Journalists don't normally answer those kind of questions for the reader, and should not try to in news articles - instead they present quotes. It's still not objective, because then you have to read how the journalist has framed the story - how things are described, what specific words are used and how. (It's usually clear how the journalist thinks/feels on the topic - it's hard to remove words that indicate that.) How much text/space is given to the opposing perspectives? Some of what every journalist writes will be subjective - which is why it's important to read with a critical eye. Again, this is where critiquing literature is your friend, you have experience in this. Which is why so much of what everyone has written in our bookblog community makes me happy.

 

Yes, I am fangirling over your critical thinking skills.


That's some of what I've been thinking about. If I was still in the industry I'd be studying it. I am happy to know that there are many of academicians already doing so. Why do I know this? Most of the problems here aren't new. Just one example - women's treatment online has had much research already, and that's still ongoing. Now that the latest events have made national news? The result will be more scholarship. I think of this as a positive.


Here's something I've been focusing on, because in both stories there's the real threat of people - especially women - pulling out of the discussion and no longer writing on a topic they love.


Some of what the people in the videogame issue are very specifically attacking (much more overtly and violently than in the book community) is something that is academic and cultural - the ability to review something subjectively and thus voice your opinion on it. To be free to think and write about it. That attack is going up against a lot of history and academic work. Reviewing games took many of its methods directly from years of film reviewing, not just consumer reviews. And film reviews were born of the long history of reviewing art and literature. Writing about art, literature, etc. in order to try and explain/understand a culture goes back thousands of years. That's not going anywhere, it's deeply embedded in our culture and no one can crush it out entirely, no matter what the social movement of the moment.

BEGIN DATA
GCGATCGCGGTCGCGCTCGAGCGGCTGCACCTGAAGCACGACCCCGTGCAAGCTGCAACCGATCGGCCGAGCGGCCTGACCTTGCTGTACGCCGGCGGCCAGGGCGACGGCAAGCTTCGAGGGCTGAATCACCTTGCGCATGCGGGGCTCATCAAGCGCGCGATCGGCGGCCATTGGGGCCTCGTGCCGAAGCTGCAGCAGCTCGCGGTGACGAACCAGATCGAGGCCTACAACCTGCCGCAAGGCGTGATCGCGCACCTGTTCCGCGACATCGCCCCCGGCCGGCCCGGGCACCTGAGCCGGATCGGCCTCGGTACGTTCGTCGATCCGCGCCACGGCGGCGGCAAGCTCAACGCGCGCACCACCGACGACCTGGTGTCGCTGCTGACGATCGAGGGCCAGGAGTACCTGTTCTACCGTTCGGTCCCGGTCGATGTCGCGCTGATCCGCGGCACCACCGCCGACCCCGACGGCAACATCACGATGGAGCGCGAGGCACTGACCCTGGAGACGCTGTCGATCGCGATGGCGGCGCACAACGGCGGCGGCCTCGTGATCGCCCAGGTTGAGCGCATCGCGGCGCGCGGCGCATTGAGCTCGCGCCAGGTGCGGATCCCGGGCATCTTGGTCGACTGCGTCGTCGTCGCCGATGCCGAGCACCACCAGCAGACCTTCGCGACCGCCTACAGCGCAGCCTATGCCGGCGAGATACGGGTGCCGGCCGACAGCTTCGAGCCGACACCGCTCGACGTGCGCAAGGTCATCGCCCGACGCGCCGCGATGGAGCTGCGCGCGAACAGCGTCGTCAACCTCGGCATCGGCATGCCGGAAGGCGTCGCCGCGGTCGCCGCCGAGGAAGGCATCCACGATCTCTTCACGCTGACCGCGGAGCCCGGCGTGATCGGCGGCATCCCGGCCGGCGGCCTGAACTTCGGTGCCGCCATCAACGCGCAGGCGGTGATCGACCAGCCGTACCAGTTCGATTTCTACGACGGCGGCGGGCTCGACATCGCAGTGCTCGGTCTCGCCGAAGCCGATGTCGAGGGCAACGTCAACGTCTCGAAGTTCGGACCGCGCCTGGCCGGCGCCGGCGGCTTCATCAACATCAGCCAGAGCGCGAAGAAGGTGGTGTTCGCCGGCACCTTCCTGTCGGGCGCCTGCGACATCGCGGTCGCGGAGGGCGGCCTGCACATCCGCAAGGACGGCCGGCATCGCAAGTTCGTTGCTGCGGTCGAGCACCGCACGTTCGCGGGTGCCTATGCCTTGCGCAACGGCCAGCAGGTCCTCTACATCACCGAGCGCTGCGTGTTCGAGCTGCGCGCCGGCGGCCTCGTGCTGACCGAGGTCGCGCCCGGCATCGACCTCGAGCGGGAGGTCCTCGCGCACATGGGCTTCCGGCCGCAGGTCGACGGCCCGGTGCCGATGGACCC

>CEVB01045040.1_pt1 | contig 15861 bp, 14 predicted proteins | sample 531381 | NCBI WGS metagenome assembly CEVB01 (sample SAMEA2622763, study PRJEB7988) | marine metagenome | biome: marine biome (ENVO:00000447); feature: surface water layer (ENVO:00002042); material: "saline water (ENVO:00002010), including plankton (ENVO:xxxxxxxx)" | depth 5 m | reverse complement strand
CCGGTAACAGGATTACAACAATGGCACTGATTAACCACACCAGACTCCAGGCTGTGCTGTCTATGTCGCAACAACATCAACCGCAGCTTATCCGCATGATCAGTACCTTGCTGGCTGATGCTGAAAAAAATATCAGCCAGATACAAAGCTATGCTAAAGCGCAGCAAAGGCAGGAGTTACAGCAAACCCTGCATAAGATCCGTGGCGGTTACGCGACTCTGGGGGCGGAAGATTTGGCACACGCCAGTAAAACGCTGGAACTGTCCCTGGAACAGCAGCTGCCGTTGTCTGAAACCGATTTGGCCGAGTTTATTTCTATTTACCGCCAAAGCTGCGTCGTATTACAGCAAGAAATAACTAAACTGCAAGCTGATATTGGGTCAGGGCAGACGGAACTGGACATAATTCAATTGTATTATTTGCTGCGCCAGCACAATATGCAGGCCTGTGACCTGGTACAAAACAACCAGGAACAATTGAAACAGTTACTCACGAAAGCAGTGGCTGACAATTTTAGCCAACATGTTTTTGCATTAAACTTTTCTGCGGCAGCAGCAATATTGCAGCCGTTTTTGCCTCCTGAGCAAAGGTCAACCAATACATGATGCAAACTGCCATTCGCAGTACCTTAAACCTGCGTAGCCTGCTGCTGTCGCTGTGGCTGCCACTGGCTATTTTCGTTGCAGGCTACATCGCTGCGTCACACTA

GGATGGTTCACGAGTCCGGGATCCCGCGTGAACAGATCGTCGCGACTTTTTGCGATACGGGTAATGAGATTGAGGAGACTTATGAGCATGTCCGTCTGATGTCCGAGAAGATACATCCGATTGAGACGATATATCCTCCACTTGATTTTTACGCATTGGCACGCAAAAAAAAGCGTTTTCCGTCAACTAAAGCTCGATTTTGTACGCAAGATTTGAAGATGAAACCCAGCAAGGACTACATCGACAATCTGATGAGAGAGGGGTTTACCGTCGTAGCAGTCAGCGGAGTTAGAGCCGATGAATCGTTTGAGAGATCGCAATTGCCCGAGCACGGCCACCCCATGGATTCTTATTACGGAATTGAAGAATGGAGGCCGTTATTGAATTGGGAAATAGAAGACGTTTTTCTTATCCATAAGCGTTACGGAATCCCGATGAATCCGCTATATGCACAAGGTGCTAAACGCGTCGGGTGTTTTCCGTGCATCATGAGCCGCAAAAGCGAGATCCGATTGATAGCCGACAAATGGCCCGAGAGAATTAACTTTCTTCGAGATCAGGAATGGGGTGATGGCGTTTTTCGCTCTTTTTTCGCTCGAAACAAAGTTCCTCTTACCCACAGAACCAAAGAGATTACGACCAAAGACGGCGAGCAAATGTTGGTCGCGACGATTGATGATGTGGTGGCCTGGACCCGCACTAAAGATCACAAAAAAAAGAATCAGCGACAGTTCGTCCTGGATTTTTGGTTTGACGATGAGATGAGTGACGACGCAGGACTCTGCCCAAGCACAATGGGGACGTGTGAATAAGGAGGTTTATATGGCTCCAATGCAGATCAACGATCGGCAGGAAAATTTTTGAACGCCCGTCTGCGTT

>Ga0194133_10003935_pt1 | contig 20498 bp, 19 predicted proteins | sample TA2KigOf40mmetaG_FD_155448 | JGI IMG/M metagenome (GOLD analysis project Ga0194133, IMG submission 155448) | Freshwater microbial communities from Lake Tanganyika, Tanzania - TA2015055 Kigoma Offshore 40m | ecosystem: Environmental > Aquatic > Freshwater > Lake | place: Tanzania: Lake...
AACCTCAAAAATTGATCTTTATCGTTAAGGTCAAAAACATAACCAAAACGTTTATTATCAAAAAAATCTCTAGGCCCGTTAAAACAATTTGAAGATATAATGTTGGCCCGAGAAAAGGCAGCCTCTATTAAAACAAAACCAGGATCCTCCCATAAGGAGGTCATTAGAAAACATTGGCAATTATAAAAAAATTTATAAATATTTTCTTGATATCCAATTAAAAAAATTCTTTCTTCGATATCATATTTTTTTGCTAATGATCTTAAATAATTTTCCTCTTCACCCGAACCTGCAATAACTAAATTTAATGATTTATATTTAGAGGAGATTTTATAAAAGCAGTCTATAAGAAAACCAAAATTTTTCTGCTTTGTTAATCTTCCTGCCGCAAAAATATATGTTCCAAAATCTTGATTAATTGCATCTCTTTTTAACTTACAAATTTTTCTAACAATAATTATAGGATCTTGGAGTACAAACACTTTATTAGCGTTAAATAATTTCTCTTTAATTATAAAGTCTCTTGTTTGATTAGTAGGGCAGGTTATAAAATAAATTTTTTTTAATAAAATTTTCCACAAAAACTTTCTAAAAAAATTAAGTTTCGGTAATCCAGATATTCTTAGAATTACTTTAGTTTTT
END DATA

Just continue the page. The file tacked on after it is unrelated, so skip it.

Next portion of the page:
And of course women aren't going away either. Just as they didn't go away when George Elliot and the Brontes published and the male reviewers were shocked, shocked I tell you, that there were all these women authors around "suddenly." And in those complaints were the familiar "they're taking over the book industry." And also that this would ruin everything forever. (Read fun examples of this in A Literature of Their Own). Just like when women suddenly had the right to vote, to get an education, to own property, to have jobs, etc. etc.


So when I focus on the fact that no one can turn the clock back on any of this - I feel better. None of us are going anywhere, and none of us are going to stop having opinions. How we write them - and what we emphasize (being more verbal about "I have the right to say I do/dont like this") - may change, but we're not going to be pushed into not thinking, reading, writing, or discussing.


And that's what I've been thinking as I read all of your posts this week.
Now we'll see if I feel brave enough to leave this up permanently.

(Also I'm probably unclear in there somewhere. I've never been great at self-editing. Please point anything out as problematic.)